My below question is regarding batteries.
I have a USB charger and a mobile battery (Li-ion battery).
So, my mobile battery percentage has dropped to 0%.
So, what I do now - Take the USB Charger. Plug it in the wall socket and measured the output voltage of the USB Charged. I measured it to be 5V.
But once I connected it to my mobile battery, I measured the voltage in the USB Line and the current through it. (Ignored the D+ and D- lines)
I measured the voltage to be around 4.6V and current to be 0.92A.
My questions :
- When my mobile battery voltage is showing 0%, but the voltage between my mobile battery terminals in 4.6V. I have read that it stops around that voltage because some chemical reactions cannot occur. But My fundamental question is - Even while having 4.6V, why cannot my battery provide current to the mobile and keep it working? Like, the battery has potential difference but is not providing any current? Why is that?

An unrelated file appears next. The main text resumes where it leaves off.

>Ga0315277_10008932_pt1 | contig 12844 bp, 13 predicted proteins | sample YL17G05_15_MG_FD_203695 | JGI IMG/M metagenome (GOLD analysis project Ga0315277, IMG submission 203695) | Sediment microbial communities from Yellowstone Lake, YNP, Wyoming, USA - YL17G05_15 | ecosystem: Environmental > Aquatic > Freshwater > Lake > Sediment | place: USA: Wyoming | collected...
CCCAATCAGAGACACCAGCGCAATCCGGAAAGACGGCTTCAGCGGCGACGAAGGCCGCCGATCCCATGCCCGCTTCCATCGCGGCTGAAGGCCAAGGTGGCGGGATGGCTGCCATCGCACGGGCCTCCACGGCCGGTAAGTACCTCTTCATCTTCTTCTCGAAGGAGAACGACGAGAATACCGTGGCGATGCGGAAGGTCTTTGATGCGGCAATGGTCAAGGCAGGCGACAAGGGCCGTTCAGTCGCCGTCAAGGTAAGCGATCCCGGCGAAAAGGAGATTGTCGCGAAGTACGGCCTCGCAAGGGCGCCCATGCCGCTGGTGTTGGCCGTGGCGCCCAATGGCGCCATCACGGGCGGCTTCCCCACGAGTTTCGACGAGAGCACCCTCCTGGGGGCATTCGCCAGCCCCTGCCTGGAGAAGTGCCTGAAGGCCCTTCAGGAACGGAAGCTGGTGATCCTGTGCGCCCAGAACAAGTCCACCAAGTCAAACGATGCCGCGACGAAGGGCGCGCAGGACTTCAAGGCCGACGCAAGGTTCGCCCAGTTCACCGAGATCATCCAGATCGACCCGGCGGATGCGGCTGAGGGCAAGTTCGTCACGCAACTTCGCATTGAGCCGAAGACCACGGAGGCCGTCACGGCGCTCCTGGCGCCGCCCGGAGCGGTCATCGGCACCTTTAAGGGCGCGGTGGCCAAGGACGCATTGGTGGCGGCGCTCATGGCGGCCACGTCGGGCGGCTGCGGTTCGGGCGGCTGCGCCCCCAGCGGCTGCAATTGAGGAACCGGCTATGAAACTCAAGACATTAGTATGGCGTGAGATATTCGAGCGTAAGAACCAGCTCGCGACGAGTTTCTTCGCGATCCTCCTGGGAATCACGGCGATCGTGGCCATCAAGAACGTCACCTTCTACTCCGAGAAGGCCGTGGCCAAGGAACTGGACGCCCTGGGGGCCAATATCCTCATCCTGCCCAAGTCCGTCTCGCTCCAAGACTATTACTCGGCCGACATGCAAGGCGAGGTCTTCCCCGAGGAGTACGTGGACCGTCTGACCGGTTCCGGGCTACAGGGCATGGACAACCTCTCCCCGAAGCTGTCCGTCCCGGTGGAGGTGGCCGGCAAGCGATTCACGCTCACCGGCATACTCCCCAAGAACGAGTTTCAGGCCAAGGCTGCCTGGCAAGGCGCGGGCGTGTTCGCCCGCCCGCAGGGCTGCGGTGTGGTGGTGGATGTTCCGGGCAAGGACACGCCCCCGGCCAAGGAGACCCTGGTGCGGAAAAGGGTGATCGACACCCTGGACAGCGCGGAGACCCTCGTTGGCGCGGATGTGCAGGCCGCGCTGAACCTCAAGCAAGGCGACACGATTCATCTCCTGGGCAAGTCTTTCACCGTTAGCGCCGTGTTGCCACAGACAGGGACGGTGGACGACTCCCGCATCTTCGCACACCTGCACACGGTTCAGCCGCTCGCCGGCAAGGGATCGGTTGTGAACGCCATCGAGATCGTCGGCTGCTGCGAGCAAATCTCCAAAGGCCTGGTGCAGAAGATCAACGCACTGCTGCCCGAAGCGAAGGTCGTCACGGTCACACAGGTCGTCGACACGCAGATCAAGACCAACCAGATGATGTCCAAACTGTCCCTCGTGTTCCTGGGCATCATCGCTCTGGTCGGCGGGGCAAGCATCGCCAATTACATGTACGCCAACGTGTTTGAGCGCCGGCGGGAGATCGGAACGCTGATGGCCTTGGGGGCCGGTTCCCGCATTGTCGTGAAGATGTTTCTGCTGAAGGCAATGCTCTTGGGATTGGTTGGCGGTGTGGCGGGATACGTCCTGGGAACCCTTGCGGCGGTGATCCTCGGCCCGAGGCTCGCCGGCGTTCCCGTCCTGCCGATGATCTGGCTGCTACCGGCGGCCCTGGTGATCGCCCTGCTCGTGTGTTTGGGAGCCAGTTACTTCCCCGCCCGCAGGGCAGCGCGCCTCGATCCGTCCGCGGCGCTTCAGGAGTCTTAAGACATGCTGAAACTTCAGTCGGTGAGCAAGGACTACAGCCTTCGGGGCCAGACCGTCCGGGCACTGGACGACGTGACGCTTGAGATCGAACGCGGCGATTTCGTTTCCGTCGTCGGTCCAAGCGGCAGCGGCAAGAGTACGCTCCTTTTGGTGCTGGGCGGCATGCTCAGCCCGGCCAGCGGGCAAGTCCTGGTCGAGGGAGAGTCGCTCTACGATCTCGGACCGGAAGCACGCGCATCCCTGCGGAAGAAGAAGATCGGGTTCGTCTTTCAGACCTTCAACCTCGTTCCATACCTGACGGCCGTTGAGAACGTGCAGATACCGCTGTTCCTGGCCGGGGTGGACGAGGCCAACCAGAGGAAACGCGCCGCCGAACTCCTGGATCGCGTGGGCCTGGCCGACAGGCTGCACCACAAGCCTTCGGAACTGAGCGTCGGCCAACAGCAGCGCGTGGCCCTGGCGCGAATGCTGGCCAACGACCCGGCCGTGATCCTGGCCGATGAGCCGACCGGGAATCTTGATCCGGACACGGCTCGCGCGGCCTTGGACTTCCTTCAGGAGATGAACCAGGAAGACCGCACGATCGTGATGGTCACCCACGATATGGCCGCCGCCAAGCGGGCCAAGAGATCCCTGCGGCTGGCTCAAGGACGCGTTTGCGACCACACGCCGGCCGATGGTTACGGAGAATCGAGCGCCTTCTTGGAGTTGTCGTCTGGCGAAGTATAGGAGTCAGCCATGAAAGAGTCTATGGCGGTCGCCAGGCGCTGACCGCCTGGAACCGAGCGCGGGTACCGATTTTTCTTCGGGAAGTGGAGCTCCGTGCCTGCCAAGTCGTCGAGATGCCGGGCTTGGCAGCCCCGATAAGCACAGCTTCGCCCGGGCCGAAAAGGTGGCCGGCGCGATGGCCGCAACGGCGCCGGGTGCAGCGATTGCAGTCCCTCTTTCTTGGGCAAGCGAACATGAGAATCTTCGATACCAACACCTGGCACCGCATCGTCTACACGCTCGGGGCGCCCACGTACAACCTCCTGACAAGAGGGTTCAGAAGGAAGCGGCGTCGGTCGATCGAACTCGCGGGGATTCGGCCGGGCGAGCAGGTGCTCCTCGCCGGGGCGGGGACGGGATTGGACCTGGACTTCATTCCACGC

(This is not specific to the only Li-ion batteries. I have seen 12V Lead acid batteries also not providing current even though the voltage across the terminals is around 11V? Why is this happening even though they have the potential difference? Like potential difference should cause current flow right? If potential difference is present, why is the current not flowing from the battery)
- My USB charger was showing 5V before connecting to the mobile battery. But once I connect the charger to the mobile battery, the voltage on the line is showing 4.6V and the current is around 0.92A? The output of the USB charger is supposed to be constant regardless of the load current, right? If not, then it is not a good regulator or charger, right? My question here - Why is the voltage dropping to 4.6V instead of being 5V, when connected to the mobile battery and what determines the current value to be 0.92A?
My USB Battery charger rating is 5V & 1A. So, shouldn't it output 5V & 1A instead of 4.6V and 0.92A?
Please help me to clear my misunderstanding the about two concepts of charging batteries